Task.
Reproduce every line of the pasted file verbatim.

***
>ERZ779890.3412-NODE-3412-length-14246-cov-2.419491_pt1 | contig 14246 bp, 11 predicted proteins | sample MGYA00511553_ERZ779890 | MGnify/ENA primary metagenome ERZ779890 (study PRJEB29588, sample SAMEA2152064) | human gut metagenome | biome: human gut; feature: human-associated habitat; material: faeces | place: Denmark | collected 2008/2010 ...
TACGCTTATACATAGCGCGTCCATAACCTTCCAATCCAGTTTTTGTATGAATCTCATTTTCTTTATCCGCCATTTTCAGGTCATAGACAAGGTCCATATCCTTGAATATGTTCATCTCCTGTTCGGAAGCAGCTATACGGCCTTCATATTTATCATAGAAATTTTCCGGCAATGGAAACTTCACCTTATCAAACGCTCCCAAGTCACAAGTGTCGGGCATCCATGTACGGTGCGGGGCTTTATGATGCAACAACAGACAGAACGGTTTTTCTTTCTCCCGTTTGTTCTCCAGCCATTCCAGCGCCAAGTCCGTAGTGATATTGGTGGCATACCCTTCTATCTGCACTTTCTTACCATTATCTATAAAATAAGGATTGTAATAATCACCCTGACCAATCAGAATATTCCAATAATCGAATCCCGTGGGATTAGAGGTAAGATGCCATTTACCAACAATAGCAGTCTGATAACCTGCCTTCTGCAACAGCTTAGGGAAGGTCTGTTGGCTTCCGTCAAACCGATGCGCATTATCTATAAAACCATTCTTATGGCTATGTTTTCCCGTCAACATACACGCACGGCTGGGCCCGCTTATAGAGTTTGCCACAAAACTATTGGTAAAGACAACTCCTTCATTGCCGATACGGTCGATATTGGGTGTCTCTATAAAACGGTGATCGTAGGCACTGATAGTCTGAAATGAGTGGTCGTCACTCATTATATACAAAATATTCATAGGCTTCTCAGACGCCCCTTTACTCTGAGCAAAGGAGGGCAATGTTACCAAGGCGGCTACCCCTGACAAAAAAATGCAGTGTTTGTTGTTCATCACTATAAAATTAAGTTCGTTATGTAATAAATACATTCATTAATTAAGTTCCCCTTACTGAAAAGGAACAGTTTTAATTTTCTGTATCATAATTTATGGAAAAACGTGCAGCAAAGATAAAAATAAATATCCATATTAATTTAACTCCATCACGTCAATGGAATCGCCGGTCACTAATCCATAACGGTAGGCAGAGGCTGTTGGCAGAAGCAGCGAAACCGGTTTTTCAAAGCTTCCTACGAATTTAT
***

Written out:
>ERZ779890.3412-NODE-3412-length-14246-cov-2.419491_pt1 | contig 14246 bp, 11 predicted proteins | sample MGYA00511553_ERZ779890 | MGnify/ENA primary metagenome ERZ779890 (study PRJEB29588, sample SAMEA2152064) | human gut metagenome | biome: human gut; feature: human-associated habitat; material: faeces | place: Denmark | collected 2008/2010 ...
TACGCTTATACATAGCGCGTCCATAACCTTCCAATCCAGTTTTTGTATGAATCTCATTTTCTTTATCCGCCATTTTCAGGTCATAGACAAGGTCCATATCCTTGAATATGTTCATCTCCTGTTCGGAAGCAGCTATACGGCCTTCATATTTATCATAGAAATTTTCCGGCAATGGAAACTTCACCTTATCAAACGCTCCCAAGTCACAAGTGTCGGGCATCCATGTACGGTGCGGGGCTTTATGATGCAACAACAGACAGAACGGTTTTTCTTTCTCCCGTTTGTTCTCCAGCCATTCCAGCGCCAAGTCCGTAGTGATATTGGTGGCATACCCTTCTATCTGCACTTTCTTACCATTATCTATAAAATAAGGATTGTAATAATCACCCTGACCAATCAGAATATTCCAATAATCGAATCCCGTGGGATTAGAGGTAAGATGCCATTTACCAACAATAGCAGTCTGATAACCTGCCTTCTGCAACAGCTTAGGGAAGGTCTGTTGGCTTCCGTCAAACCGATGCGCATTATCTATAAAACCATTCTTATGGCTATGTTTTCCCGTCAACATACACGCACGGCTGGGCCCGCTTATAGAGTTTGCCACAAAACTATTGGTAAAGACAACTCCTTCATTGCCGATACGGTCGATATTGGGTGTCTCTATAAAACGGTGATCGTAGGCACTGATAGTCTGAAATGAGTGGTCGTCACTCATTATATACAAAATATTCATAGGCTTCTCAGACGCCCCTTTACTCTGAGCAAAGGAGGGCAATGTTACCAAGGCGGCTACCCCTGACAAAAAAATGCAGTGTTTGTTGTTCATCACTATAAAATTAAGTTCGTTATGTAATAAATACATTCATTAATTAAGTTCCCCTTACTGAAAAGGAACAGTTTTAATTTTCTGTATCATAATTTATGGAAAAACGTGCAGCAAAGATAAAAATAAATATCCATATTAATTTAACTCCATCACGTCAATGGAATCGCCGGTCACTAATCCATAACGGTAGGCAGAGGCTGTTGGCAGAAGCAGCGAAACCGGTTTTTCAAAGCTTCCTACGAATTTAT